Even finding a place to bury the bodies has not been easy. After burying 5,000 bodies at a landfill outside of the city in Titayen, the population living nearby protested and Celestin had to find another location. Making matters worse, two dump trucks stacked with bodies were on standby.
Eventually, the locals identified another location where a new mass grave could be dug. Now there is a new problem: After Celestin's employees cut out a temporary road to the site, residents are now dumping bodies along the dirt road, not even bothering to put them into the ground. IDENTIFICATION
Dr. Ciro Ugarte, regional advisor for the Pan American Health Organization, one of several agencies trying to identify the dead, said that many bodies will never be identified, in some cases because no one is there to identify them.
Some, he said, have been buried in temporary trenches "in bags with some type of identification and physical characteristics."
They can be exhumed later. But those bulldozed into mass graves will remain where they are, anonymously.
More body bags "would be a good thing, " he said. "We don't know how many will be found in small cities. We've only been able to cover 60 percent of the affected area, "
Ian Ridley, director of humanitarian programming for World Vision International, a global aid agency, said that "the best-case scenario is that we get a digital photo or DNA for later identification, " which helped after the tsunami of 2004.
"But in Haiti, there is no DNA database." DOING WHAT'S POSSIBLE
Haitians are hastily burying bodies because "it is not pleasant to have them around, for public health and psychological reasons. . . . The best thing is to organize memorial services for the relatives."
One small advantage, said Ridley: "Haiti is the kind of environment where people all know each other. You see people putting names up on message boards, and photos. Personal networks are very strong and effective in this situation and will ameliorate the tragedy, because [the bereaved] will know that someone saw their relative." ON THEIR OWN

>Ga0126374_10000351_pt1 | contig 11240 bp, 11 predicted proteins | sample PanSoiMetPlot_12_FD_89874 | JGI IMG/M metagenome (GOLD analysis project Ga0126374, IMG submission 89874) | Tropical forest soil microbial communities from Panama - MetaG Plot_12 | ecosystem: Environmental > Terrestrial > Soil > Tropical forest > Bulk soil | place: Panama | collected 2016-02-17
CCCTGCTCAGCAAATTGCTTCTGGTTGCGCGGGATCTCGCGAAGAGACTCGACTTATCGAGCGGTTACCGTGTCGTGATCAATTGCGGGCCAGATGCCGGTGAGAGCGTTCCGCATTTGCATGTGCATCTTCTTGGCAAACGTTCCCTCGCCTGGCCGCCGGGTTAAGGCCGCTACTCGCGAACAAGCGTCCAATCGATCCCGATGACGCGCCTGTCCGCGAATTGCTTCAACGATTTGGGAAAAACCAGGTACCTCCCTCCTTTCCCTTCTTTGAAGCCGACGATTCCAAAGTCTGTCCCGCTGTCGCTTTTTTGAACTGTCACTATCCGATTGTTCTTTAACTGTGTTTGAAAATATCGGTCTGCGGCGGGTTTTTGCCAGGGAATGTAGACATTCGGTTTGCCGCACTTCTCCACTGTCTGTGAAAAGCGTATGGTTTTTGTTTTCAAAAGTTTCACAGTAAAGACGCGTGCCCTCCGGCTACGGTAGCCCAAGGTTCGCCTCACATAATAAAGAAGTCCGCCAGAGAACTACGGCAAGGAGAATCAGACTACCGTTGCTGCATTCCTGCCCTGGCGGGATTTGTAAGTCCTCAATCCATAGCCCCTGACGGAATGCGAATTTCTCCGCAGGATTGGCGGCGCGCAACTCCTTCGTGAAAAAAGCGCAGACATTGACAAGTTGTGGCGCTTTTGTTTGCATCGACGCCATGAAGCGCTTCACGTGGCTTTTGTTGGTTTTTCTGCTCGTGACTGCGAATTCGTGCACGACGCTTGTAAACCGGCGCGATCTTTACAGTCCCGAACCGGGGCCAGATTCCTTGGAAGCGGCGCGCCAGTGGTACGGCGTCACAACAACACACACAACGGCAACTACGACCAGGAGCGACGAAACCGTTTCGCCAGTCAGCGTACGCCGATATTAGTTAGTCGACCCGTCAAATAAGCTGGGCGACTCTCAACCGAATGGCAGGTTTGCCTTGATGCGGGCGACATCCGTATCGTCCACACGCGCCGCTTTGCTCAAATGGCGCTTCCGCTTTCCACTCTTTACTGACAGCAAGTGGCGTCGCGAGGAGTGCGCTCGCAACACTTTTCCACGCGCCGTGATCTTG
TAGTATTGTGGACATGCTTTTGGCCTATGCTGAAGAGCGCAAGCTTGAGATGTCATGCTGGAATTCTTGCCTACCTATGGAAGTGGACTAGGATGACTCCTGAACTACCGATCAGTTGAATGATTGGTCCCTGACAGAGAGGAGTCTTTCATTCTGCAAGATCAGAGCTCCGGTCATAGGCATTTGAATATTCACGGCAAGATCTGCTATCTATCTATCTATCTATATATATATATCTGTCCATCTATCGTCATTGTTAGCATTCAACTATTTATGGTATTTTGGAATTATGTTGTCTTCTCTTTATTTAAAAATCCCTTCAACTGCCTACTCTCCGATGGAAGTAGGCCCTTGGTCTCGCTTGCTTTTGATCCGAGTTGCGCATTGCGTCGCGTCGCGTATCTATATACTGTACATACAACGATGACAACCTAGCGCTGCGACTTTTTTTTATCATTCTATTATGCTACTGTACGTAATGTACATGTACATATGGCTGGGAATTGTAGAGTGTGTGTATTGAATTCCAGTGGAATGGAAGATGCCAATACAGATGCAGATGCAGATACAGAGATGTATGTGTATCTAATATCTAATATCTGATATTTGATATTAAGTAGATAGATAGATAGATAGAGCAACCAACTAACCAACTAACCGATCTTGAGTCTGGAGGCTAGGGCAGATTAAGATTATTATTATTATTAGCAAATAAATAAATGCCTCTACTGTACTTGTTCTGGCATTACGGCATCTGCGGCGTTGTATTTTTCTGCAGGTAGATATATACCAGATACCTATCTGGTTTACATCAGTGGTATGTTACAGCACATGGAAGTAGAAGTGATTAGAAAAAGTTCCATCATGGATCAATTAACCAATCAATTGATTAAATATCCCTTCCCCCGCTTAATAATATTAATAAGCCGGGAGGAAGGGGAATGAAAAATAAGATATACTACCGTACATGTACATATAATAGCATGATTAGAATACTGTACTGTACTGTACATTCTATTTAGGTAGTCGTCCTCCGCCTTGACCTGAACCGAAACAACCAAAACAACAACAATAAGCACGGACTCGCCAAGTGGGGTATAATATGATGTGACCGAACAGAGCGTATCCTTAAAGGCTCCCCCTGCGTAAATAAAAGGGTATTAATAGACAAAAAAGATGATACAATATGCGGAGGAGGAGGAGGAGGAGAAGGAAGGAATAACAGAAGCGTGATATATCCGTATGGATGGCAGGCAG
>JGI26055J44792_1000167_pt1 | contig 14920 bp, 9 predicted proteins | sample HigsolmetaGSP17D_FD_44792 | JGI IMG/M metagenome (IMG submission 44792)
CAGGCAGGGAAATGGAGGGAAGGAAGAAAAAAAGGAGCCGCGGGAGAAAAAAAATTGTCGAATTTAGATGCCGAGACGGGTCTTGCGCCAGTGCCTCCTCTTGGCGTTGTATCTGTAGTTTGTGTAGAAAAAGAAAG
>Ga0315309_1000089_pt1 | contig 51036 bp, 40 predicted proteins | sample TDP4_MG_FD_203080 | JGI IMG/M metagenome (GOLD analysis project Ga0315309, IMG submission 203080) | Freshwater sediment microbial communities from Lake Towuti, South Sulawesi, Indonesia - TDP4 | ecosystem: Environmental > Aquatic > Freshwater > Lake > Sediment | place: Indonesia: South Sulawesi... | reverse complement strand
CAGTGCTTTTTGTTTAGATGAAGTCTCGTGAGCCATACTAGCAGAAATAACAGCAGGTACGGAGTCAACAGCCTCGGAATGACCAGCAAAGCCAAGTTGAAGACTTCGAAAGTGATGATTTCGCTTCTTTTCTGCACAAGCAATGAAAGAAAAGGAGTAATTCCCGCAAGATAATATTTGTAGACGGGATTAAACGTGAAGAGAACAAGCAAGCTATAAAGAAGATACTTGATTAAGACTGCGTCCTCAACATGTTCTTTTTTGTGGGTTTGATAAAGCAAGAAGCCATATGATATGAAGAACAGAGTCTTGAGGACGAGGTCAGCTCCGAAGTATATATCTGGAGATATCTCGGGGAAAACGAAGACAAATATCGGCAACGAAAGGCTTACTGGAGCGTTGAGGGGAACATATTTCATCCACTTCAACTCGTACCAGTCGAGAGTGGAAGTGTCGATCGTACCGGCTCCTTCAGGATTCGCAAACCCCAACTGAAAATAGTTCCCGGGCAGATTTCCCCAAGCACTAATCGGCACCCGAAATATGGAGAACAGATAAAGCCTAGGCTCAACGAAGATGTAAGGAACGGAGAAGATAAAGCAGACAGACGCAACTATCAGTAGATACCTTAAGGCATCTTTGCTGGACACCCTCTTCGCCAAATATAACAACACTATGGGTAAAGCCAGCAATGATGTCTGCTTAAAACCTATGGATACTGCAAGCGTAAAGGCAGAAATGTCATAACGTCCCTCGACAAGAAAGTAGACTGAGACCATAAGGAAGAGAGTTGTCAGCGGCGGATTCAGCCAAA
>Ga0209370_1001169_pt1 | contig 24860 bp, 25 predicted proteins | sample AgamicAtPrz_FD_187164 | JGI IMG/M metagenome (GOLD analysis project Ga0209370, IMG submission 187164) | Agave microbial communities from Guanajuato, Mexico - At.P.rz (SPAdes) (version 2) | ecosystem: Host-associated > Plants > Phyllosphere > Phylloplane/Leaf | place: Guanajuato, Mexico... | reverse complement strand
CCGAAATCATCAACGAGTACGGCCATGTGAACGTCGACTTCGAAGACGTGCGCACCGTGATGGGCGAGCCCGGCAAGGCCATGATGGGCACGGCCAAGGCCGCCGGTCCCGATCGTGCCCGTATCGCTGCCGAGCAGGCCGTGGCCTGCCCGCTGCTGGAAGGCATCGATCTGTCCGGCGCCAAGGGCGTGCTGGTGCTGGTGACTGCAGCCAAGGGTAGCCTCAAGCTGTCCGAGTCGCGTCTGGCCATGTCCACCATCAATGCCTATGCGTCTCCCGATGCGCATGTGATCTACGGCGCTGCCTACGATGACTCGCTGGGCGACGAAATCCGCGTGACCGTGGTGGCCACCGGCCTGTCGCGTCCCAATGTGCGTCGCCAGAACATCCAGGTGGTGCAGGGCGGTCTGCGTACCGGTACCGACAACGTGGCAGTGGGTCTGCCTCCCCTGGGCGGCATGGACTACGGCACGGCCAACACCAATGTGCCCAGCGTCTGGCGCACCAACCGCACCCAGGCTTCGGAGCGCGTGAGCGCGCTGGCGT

On Sunday, residents poured gasoline and set a match to a body that relatives couldn't pull from a collapsed home. Neighbor Danilio Jean, 33, defended the burning for health reasons.
Berman Danis lost his wife, three children, a brother, sister, cousins and neighbors.
He managed to get the body of his wife and kids, saying "friends helped and I buried them as I could." About a mile southwest in Delmas 29, across the street from the Université Caraibe where bodies were dumped into piles before a Saturday pickup by government trucks, residents said they wished things could be different, but the reality calls for swift action.
"A pile of bodies were there, some of them family members collected, others were thrown away. They couldn't go to the morgue because they were in too bad a shape, " said Marie Gracieuse André, 64. "It's not good, but it's not possible to keep them. They are already rotten."
Gérard Derimon, 49, a carpenter, lost two nieces who lived with him after authorities didn't come fast enough to remove the bodies. His neighbors behind an industrial area in Delmas 19 decided to take matters into their own hands.
On Thursday, the community buried 14 of its own, including his nieces, in a field.
"We collected money between us, put them in boxes and buried them in a field in the area because we couldn't keep them, " he said.
Asked about people buried without being identified, Derimon said, "Even if we don't know them, we honor them as we can like brothers."